Look what landed!
I gave Joe Bell some color ideas and said “Do whatever.” This is the outcome! Think it’s loud enough for me?
Since my knee surgery back in June (just a meniscectomy on the left knee), I’ve backed off quite a bit from the training regimen I was following all Spring. (Hell, “backed off” is an understatement. I QUIT.) For the past month or so, I’ve been back on the bike, riding 90-100 mile weeks, never at any real speed nor much regimented power work. The past three days changed a bit of that. Did about 125 HARD miles since Friday. “Not much,” you say. Again, I rode it HARD, generally with people who are quite a bit faster than I am; in my group, that’s just about everyone. I just kept going and going, which I’m generally proud of, but when your training regimen is characterized by Pop-Tarts and deskwork, you have to KNOW when to stop. Or at least slow down. I’m apparently an idiot that way. “Still,” you say, “that’s only a bit more than a single century.” Again, it was HARD. Dammit! What do I have to do to convince you that I was out there, killing myself!?
Friday morning was a hard, solo ride of 30 miles, followed up by Friday evening’s social ride. Nothing too bad, right? I do it every week. Only THIS Friday night social was witness to the ultimate in transparent cycling attire: the Bianchi Commemorative World Champion kit in white. That’s right, my fat was shoehorned into a full-on white kit. Including matching gloves. I was BLING, baby! I was STYLING. (I was FRED.) Of course, the truth of such attire is that you MUST ride like you deserve to wear it; you are a target for the rest of the riders, less from the meaning of the kit that for the gall to wear one in all-white. I obviously do NOT deserve to wear a uniform of such prestige, so the choice of a 13 mile social ride as a good one. I could attack most of the ride without concern for the vast amounts of riding required to get me home later. I could attack with impunity. (Ha! Always wanted to say that about myself.) And attack I did. (Chris said I “seemed motivated,” rather than simply melting under the withering force and awesomeness of my attacks. Judge for yourself their effectiveness.) Pizza and beer afterward was a welcome treat.
Saturday morning was the Chaires ride. This particular episode included an ill-fated attack up Whitehouse Road (no, I was NOT wearing the white kit). Again, much like the attacks fo the previous evening, my attacks were less withering and more irritating. This one merely spurred the meatheads into a crushing 25+ pace down the remainder of Whitehouse Road. I held on for a few miles until turning onto 59, at which point I was dropped like a hot rock. Thus followed a short interval between the fast group and the string of suffering souls behind it. Luckily, Jamie waited for me at the 59/27 intersection. And I began a long, hard ride keeping up with Jamie. I had some good climbs but Jamie’s newly found time-trialing ability was something to behold; he kept us at 23 or so for a LONG time. (I’m just not capable of a 1 hour 40k right now!)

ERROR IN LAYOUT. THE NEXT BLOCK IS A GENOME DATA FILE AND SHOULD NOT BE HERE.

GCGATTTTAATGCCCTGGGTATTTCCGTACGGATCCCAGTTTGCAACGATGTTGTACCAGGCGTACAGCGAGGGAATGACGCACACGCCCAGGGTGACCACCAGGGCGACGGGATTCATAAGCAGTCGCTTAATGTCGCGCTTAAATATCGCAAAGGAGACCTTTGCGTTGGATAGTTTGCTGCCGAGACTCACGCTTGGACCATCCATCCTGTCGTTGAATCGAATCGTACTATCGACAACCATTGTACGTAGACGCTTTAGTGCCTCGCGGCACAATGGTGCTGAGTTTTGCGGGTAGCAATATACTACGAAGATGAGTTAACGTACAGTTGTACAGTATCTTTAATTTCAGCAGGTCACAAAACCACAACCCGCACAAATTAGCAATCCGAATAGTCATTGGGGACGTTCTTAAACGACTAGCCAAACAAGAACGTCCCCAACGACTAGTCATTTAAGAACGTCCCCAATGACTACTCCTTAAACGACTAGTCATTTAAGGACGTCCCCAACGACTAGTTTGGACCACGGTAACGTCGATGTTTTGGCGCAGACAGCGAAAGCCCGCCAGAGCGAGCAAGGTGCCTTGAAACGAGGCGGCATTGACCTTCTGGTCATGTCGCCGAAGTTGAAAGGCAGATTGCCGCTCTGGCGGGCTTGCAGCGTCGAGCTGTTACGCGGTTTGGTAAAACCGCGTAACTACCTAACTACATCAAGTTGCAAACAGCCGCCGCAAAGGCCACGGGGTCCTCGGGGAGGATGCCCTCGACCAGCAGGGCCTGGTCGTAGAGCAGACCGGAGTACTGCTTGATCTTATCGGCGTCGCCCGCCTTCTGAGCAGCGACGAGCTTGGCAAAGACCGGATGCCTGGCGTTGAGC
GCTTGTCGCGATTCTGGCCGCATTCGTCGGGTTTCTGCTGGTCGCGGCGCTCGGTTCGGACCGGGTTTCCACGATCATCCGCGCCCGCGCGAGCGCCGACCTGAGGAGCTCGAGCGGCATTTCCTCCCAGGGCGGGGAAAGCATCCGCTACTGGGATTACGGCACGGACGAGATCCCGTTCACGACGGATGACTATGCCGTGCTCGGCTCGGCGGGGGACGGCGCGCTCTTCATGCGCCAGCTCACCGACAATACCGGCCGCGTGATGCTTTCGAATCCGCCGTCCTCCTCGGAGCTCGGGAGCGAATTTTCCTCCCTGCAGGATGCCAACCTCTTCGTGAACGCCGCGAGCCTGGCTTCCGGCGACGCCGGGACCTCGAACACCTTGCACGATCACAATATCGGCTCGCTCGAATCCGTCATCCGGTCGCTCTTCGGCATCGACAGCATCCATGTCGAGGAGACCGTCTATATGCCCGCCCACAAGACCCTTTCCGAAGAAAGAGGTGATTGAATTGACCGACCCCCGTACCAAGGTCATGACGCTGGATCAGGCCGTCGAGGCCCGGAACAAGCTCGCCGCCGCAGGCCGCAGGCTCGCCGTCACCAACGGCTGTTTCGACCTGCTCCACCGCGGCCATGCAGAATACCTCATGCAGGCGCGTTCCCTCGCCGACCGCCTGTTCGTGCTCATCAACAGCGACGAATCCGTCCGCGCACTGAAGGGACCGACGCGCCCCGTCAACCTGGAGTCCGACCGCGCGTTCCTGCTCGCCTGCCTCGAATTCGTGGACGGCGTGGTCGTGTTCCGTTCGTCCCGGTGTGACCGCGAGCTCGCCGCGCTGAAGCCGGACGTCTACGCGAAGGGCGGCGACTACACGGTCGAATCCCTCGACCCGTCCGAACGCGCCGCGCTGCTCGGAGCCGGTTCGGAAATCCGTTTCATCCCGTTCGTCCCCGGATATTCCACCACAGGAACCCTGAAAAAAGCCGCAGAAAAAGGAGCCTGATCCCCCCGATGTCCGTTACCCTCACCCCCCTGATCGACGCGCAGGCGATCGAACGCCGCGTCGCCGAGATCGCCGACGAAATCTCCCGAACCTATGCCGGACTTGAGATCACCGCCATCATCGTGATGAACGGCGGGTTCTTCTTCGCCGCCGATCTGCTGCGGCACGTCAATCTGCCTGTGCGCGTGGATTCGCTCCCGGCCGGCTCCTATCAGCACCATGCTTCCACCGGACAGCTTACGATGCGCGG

Sunday’s was a 35 mile dirt-road ride, heading north of Tallahassee into Georgia. The recent rains abated for a few days, making the sand and clay roads pretty much perfect to ride–hard-packed and not too muddy, not too loose. Patrick somehow found a route that included 11 and 12 percent climbs (short, but steep) and Lanae was “riding slow,” meaning she was KILLING all of us. The creek bottoms and low places were the home of a new, unforeseen obstacle: horseflies. I’ve had horseflies attack while riding, but there were HUNDREDS of them. Most of them, on me. It became a race to pass people, leading your own swarm into them and hoping at least a few would find your riding companion a bit easier to eat. Slapping at the swirling cloud of monstrous insects was pointless; I found it easier to wait until one got a good hold on me, then splatter it where it sat–generally on my legs and bottom. This went on for HOURS, and we only cleared them once we found our way back to the east and the day wore on.
I was tired when I finally arrived home. We got lunch and I realized I had BAD heartburn. I never get heartburn unless I eat fried shrimp or raw onions; this was a surprise, and I don’t deal well with it. Milk did little to help, but the pharmacist at Publix suggested Pepcid Complete. After an hour or so, the heartburn was gone and I felt well enough to eat dinner. Afterwards, the kids settled down for a DVD and I lay in bed.
Soon, I started shivering uncontrollably. I knew I was feverish, and Jenny confirmed that I felt hot. Still, no nausea nor anything else came on, just shivering. Jenny brought me some ibuprofren and I lay there, trying to read or sleep, neither of which could I do. I just stared at the ceiling and shook. By 9:30 or so, my shaking subsided, but I still felt cold. I got up and went to the store to get milk and cat food, and by my return, I was ROASTING hot. The chills were gone, but my metabolism was absolutely through the roof. I lay on top of the covers in boxers, just steaming.
Luckily, Monday was fine, and Tuesday even better, but I’m taking a few days off the bike.